Nearshore Americas

Despite COVID-19 “Red Zone” Status, Nearshore Rides a New Wave of Popularity

In recent weeks, confirmed coronavirus cases have surged across Latin America, leaving existing healthcare deficiencies and economic vulnerabilities exposed. Earlier this month, the World Health Organization (WHO) described the region as the new “red zone” of global Covid-19 transmissions.

But even as Latin America’s caseload mounts, most analysts remain optimistic on the long-term prospects for the Nearshore services industry. With major IT firms benefiting from the sudden spike in tech usage, the demand for talent south of the border looks likely to soar. The crisis has also forced IT outsourcers to shift to work-from-home (WFH) models, which could reduce costs.

Marc Tanowitz, Managing Director at Pace Harmon

“We’re seeing that enterprise clients are focused on making sure they have redundancies across their service delivery capabilities throughout multiple delivery locations,” Marc Tanowitz, Managing Director at Pace Harmon, told Nearshore Americas. “For clients not already utilizing the Nearshore region, they have a new opportunity to diversify their locations and may be thinking about what services to put there in order to have a sufficient level of redundancy.”

While this geo-diversification could benefit Latin America, the region is still facing a period of great uncertainty. Brazil – the largest Latin American country in terms of both population and economy – has suffered nearly 50,000 fatalities to date – the second highest figure in the world. Mexico has documented more than 160,000 coronavirus cases and 20,000 deaths. Experts in both countries also agree the real figures are higher.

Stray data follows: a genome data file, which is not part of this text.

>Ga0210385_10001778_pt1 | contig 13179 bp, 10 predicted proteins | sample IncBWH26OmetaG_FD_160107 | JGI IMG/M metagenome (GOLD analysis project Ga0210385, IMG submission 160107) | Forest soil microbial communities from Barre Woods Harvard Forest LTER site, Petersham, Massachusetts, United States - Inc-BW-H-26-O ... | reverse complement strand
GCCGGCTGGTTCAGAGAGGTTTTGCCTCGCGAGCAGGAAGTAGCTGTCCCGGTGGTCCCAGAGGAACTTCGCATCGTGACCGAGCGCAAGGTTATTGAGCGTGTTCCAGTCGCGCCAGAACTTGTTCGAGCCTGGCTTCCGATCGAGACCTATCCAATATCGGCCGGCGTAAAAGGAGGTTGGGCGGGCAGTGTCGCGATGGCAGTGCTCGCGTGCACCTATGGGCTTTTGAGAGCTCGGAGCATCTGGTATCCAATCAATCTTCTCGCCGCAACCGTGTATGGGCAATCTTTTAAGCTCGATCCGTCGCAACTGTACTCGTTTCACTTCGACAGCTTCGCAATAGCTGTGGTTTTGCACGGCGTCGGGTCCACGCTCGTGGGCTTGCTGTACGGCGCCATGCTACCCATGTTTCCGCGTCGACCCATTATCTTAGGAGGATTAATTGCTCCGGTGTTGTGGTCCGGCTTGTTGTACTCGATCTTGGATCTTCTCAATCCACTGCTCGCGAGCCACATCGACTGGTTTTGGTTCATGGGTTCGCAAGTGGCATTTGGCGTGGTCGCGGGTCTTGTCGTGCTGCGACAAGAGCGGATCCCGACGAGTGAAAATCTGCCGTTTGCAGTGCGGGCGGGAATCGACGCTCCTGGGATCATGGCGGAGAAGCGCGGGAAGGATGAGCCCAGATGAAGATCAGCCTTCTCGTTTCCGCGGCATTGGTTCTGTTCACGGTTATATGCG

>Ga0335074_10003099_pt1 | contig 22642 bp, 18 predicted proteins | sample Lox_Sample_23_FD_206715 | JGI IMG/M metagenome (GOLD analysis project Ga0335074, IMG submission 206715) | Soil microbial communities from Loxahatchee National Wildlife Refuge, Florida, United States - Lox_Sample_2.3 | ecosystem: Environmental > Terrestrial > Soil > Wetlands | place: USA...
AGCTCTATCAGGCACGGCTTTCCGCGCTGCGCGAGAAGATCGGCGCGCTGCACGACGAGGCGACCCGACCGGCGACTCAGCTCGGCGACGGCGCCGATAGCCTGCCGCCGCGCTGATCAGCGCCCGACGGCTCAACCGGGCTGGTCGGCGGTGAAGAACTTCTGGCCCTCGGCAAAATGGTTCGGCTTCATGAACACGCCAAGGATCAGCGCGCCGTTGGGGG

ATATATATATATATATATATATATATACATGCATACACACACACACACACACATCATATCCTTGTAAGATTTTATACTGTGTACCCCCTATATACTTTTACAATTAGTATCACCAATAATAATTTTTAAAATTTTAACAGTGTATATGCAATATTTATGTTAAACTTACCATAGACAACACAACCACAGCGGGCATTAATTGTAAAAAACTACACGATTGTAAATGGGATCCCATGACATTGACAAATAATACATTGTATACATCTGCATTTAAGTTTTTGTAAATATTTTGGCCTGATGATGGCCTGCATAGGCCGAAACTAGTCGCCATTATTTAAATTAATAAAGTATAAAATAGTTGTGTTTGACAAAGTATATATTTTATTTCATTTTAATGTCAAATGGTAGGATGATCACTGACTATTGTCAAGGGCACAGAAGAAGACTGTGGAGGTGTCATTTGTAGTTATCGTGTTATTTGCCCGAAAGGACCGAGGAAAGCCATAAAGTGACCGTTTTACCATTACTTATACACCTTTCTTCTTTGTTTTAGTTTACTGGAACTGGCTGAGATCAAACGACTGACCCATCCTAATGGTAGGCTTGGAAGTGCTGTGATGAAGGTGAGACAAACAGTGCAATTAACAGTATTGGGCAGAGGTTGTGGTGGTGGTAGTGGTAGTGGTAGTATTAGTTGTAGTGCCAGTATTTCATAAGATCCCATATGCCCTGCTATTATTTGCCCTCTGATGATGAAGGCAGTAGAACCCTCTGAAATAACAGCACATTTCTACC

Covid 19: The Economic Fallout

The pandemic has also had a devastating impact on business. The World Bank expects economic activity in the region to shrink by 7.2 percent in 2020. Falling oil prices, the shutdown of tourism and mobility restrictions have all taken their toll.

But even with the overall economy declining steeply, the Nearshore model looks set to gain. The consultancy firm Everest Group estimates that Covid-19 will further accelerate growth in the digital contact center outsourcing market. The company estimates the total market value of the sector will grow to 17 billion by 2022, a 42 percent jump from 2019.

Nearshore hubs in Latin America are well-placed to take advantage of accelerated digital transformation. According to Everest Group, three in four company leaders believe the economic fallout of Covid-19 will trigger a talent shortage for key IT and analytics roles over the next six months to a year. Given that specialists in those areas can be both costly and difficult to find in the United States, Nearshore outsourcing could increasingly emerge as the logical path forward. But to take advantage of this opportunity and to stay attractive to clients, IT vendors will have to commit to a sustained period of upskilling.  The online learning platform Udemy offers more insight into the latest trends in skills. It projects that the need for AI and data science skills will remain strong throughout this year, alongside the demand for web development frameworks, cloud computing and IT certifications, including AWS, CompTIA and Docker.

The process of upskilling regional tech talent has already begun:

However, there is still an abundance of untapped potential in Latin America.

“The Nearshore region and its service providers will need to build up a base of resources with the requisite capabilities if they expect to be able to deliver these types of services at scale,” Tanowitz warns. “Local education systems will need to evolve to support these needs, including local universities providing training in the areas where skillsets are in high demand. Public partnership is necessary to help service providers build up resources and sufficiently develop services that aren’t currently core to their locations.”